This unabridged audio version of Cold Mountain
, read by author Charles Frazier, deserves at least as much acclaim as the bestselling print edition
, which won the National Book Award. The tale chronicles a Confederate army deserter's search for home and love in the last days of the Civil War.
Much has been made of the story's homage to The Odyssey, the origins of which are found in an oral tradition. One can't help but hear echoes of Homer when listening to Frazier's soft, deliberate voice give life to his lyrical writing and to his understated, yet convincing rendering of the overwhelming events of war. Both Frazier's prose and reading are leisurely, recalling a slow foot pace. His delivery is uniquely suited to Innman's arduous, adventure-filled walk toward home and to the possibility of a reunion with Ada, the woman he loves. The author's reading does equal justice to Ada, who is being transformed by her struggle for survival on her father's farm. There is precious little dialogue, and Frazier makes no effort at acting out the characters.
One small irritation in the production is a beeping noise at the end of each side. Another minor complaint is that the tapes don't have individual boxes, which was perhaps an attempt to make the overall package appear more booklike. The recording does, however, make deft use of two brief musical interludes. In a subtle twist, the fiddle music that opens the first cassette, when repeated as an accompaniment to the epilogue, carries a bittersweet and unexpected resonance. By all means, forgive Random House Audio the tiny glitches, pass over that slender abridged version, and take home the real thing. This audiocassette is a journey that will leave few listeners unchanged by the experience. (Running time: 14.5 hours, 12 cassettes) --Naomi J. Cohn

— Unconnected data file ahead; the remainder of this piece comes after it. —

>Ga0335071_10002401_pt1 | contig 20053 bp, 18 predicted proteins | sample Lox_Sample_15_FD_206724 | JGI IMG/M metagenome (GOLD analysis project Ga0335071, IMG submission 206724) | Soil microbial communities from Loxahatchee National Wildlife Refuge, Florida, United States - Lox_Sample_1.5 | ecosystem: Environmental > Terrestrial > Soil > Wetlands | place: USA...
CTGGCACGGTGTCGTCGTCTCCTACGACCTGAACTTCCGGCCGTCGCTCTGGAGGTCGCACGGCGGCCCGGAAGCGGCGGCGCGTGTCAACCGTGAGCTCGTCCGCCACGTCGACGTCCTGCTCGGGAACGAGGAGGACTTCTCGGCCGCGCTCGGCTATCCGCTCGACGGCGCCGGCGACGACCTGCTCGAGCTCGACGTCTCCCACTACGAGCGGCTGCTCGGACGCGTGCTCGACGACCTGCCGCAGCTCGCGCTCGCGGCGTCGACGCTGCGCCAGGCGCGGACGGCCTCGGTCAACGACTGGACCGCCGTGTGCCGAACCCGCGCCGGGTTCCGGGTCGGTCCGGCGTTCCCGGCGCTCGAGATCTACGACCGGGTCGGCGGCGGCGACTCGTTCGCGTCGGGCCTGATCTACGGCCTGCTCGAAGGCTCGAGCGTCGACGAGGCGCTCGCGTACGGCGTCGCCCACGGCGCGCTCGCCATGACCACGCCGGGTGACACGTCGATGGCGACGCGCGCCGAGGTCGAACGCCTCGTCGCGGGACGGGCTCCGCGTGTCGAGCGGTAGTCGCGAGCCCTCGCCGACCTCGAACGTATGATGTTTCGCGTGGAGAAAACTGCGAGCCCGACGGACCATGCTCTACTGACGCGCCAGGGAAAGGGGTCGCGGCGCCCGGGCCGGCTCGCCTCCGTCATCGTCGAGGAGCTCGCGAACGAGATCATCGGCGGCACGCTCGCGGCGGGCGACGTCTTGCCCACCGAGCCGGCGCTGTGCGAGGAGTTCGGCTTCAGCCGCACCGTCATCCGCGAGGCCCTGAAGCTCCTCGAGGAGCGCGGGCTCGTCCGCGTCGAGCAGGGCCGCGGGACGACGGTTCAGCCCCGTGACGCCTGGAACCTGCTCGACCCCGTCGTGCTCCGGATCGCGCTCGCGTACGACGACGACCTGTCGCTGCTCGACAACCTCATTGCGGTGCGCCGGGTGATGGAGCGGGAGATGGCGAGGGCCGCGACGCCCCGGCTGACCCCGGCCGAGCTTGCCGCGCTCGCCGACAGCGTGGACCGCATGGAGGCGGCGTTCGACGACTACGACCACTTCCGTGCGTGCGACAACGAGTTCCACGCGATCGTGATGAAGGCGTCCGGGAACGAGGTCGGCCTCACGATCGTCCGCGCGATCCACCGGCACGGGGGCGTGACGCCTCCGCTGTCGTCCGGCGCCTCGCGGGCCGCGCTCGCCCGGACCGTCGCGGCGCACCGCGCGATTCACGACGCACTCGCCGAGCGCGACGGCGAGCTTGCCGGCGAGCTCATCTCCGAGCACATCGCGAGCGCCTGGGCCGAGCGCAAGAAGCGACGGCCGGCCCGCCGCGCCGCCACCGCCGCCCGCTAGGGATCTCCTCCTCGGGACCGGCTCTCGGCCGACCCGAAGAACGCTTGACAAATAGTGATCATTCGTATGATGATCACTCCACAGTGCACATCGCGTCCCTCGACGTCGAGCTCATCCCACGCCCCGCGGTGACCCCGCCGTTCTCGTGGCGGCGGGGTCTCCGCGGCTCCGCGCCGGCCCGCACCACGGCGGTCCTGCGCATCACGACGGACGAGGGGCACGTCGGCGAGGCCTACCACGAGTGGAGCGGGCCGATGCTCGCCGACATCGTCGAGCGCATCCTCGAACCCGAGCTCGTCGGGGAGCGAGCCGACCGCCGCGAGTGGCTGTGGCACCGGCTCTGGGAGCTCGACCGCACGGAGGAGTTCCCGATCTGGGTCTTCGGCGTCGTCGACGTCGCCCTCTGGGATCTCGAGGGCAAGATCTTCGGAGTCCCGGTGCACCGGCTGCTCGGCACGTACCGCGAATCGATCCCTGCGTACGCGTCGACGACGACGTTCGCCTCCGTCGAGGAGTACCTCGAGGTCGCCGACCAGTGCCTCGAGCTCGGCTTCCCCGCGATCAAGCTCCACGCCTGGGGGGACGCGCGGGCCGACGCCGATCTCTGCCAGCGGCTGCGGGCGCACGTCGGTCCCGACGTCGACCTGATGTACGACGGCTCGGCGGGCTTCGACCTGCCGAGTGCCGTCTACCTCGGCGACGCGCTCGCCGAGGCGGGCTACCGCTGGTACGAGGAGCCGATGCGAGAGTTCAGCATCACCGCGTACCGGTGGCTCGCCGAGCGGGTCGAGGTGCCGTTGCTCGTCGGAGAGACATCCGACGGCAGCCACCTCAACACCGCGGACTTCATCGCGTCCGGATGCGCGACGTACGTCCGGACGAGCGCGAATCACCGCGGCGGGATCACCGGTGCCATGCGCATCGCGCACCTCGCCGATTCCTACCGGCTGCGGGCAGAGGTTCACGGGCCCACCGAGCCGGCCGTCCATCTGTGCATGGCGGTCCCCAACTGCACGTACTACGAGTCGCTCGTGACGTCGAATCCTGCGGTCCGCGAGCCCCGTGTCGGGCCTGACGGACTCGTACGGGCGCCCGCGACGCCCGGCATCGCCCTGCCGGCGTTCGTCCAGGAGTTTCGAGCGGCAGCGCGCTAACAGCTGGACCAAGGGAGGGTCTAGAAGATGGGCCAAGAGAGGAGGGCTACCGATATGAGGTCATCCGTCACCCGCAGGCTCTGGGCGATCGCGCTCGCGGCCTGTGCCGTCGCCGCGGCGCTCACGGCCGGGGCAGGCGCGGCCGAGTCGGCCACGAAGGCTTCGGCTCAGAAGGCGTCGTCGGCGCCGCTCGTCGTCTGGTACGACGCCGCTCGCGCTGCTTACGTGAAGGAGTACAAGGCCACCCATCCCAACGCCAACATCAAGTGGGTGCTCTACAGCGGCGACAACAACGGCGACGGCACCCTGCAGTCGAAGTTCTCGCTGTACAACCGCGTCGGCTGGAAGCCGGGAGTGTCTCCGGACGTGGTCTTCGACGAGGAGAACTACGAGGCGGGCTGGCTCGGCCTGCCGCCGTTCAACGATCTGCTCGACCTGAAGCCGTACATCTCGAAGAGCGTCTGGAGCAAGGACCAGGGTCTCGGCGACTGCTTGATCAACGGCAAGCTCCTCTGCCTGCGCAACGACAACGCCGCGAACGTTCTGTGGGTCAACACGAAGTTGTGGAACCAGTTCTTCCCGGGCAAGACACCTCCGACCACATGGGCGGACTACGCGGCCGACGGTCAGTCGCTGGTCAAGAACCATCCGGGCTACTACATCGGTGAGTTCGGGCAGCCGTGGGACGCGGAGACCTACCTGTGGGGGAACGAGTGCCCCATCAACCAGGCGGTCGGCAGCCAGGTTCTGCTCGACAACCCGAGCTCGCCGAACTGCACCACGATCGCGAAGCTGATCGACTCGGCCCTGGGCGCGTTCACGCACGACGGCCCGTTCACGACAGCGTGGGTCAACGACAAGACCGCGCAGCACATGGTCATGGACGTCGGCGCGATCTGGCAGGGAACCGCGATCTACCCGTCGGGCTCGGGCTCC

--This text refers to an out of print or unavailable edition of this title.
From School Library Journal
A Civil War soldier and a lonely woman embark on parallel journeys of danger and discovery. Environment, events, and the empathy of others transform the protagonists spiritually as well as physically.
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